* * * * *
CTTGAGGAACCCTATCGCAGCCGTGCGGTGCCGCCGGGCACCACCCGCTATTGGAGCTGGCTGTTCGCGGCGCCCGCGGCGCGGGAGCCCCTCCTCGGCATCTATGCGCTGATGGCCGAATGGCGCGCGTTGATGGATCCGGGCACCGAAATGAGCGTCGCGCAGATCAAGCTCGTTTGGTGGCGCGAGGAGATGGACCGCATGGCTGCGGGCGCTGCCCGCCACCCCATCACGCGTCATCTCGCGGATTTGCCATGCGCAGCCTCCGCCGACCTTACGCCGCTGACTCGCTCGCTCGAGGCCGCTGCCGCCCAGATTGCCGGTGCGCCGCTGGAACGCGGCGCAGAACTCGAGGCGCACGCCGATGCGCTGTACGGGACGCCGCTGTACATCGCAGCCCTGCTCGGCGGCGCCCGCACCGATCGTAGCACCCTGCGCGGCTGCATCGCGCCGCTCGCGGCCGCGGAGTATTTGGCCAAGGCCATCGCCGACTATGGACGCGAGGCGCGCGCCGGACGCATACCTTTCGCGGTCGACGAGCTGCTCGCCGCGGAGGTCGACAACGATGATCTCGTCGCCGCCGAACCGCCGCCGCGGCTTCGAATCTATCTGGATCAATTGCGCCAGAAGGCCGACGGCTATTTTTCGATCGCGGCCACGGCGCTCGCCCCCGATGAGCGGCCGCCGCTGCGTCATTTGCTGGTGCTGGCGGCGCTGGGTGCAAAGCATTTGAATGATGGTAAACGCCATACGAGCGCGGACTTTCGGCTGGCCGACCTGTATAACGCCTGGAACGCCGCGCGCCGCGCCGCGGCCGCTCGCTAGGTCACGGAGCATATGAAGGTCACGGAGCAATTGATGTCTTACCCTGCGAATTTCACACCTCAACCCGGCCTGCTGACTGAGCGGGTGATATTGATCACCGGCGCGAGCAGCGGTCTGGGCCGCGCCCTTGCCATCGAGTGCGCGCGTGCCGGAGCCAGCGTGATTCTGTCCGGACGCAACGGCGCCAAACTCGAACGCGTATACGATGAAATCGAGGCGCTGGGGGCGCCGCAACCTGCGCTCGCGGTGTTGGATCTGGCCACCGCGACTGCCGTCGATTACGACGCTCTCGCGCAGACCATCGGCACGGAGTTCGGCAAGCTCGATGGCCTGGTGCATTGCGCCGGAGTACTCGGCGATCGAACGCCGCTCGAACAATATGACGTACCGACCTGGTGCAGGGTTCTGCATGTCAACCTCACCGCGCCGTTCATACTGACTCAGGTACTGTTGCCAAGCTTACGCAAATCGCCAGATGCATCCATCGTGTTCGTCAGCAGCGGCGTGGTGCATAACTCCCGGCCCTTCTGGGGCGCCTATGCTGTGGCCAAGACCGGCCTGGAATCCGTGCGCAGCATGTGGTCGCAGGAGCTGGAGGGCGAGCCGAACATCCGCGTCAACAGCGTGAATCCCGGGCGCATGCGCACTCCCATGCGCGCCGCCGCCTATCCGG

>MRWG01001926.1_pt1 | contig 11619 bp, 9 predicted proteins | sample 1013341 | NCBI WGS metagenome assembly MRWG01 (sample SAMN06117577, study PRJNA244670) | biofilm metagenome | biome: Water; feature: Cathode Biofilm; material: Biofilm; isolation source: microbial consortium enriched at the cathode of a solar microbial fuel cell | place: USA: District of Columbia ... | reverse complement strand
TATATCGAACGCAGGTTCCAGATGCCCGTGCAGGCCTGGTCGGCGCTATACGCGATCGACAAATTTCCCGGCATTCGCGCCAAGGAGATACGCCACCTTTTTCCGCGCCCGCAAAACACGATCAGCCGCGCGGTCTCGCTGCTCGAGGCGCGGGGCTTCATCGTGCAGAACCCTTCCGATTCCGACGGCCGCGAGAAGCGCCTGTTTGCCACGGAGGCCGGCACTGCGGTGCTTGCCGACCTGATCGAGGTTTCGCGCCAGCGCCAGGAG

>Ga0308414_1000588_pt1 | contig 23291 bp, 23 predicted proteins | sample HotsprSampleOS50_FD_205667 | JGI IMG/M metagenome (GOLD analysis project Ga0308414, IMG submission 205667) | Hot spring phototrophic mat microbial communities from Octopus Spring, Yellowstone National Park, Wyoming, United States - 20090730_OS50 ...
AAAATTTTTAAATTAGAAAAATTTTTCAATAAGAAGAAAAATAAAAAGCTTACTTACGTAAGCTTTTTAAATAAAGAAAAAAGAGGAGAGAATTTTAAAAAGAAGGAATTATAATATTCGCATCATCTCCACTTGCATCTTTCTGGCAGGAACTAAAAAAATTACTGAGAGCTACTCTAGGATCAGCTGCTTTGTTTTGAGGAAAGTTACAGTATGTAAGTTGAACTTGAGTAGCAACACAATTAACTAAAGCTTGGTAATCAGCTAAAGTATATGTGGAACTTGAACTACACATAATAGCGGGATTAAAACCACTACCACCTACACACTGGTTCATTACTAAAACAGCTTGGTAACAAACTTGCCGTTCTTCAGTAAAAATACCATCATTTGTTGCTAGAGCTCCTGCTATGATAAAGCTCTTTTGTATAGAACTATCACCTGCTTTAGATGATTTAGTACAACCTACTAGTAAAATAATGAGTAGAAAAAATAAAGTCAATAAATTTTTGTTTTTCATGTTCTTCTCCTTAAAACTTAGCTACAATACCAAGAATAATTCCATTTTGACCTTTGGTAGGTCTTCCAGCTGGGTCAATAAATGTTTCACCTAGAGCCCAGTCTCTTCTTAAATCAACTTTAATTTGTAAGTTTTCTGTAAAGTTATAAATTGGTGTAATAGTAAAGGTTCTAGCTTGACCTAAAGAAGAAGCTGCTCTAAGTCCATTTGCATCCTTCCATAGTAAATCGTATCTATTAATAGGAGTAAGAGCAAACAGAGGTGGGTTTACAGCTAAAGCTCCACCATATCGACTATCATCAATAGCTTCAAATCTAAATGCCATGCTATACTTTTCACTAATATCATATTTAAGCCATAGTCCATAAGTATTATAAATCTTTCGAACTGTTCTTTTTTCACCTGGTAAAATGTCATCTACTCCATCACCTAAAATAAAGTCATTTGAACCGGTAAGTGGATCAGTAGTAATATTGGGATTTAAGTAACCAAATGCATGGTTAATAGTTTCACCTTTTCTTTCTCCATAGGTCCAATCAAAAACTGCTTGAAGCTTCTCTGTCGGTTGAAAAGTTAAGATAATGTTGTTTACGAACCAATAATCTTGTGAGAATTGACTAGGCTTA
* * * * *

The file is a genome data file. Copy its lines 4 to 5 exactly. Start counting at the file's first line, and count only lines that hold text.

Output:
>Ga0308414_1000588_pt1 | contig 23291 bp, 23 predicted proteins | sample HotsprSampleOS50_FD_205667 | JGI IMG/M metagenome (GOLD analysis project Ga0308414, IMG submission 205667) | Hot spring phototrophic mat microbial communities from Octopus Spring, Yellowstone National Park, Wyoming, United States - 20090730_OS50 ...
AAAATTTTTAAATTAGAAAAATTTTTCAATAAGAAGAAAAATAAAAAGCTTACTTACGTAAGCTTTTTAAATAAAGAAAAAAGAGGAGAGAATTTTAAAAAGAAGGAATTATAATATTCGCATCATCTCCACTTGCATCTTTCTGGCAGGAACTAAAAAAATTACTGAGAGCTACTCTAGGATCAGCTGCTTTGTTTTGAGGAAAGTTACAGTATGTAAGTTGAACTTGAGTAGCAACACAATTAACTAAAGCTTGGTAATCAGCTAAAGTATATGTGGAACTTGAACTACACATAATAGCGGGATTAAAACCACTACCACCTACACACTGGTTCATTACTAAAACAGCTTGGTAACAAACTTGCCGTTCTTCAGTAAAAATACCATCATTTGTTGCTAGAGCTCCTGCTATGATAAAGCTCTTTTGTATAGAACTATCACCTGCTTTAGATGATTTAGTACAACCTACTAGTAAAATAATGAGTAGAAAAAATAAAGTCAATAAATTTTTGTTTTTCATGTTCTTCTCCTTAAAACTTAGCTACAATACCAAGAATAATTCCATTTTGACCTTTGGTAGGTCTTCCAGCTGGGTCAATAAATGTTTCACCTAGAGCCCAGTCTCTTCTTAAATCAACTTTAATTTGTAAGTTTTCTGTAAAGTTATAAATTGGTGTAATAGTAAAGGTTCTAGCTTGACCTAAAGAAGAAGCTGCTCTAAGTCCATTTGCATCCTTCCATAGTAAATCGTATCTATTAATAGGAGTAAGAGCAAACAGAGGTGGGTTTACAGCTAAAGCTCCACCATATCGACTATCATCAATAGCTTCAAATCTAAATGCCATGCTATACTTTTCACTAATATCATATTTAAGCCATAGTCCATAAGTATTATAAATCTTTCGAACTGTTCTTTTTTCACCTGGTAAAATGTCATCTACTCCATCACCTAAAATAAAGTCATTTGAACCGGTAAGTGGATCAGTAGTAATATTGGGATTTAAGTAACCAAATGCATGGTTAATAGTTTCACCTTTTCTTTCTCCATAGGTCCAATCAAAAACTGCTTGAAGCTTCTCTGTCGGTTGAAAAGTTAAGATAATGTTGTTTACGAACCAATAATCTTGTGAGAATTGACTAGGCTTA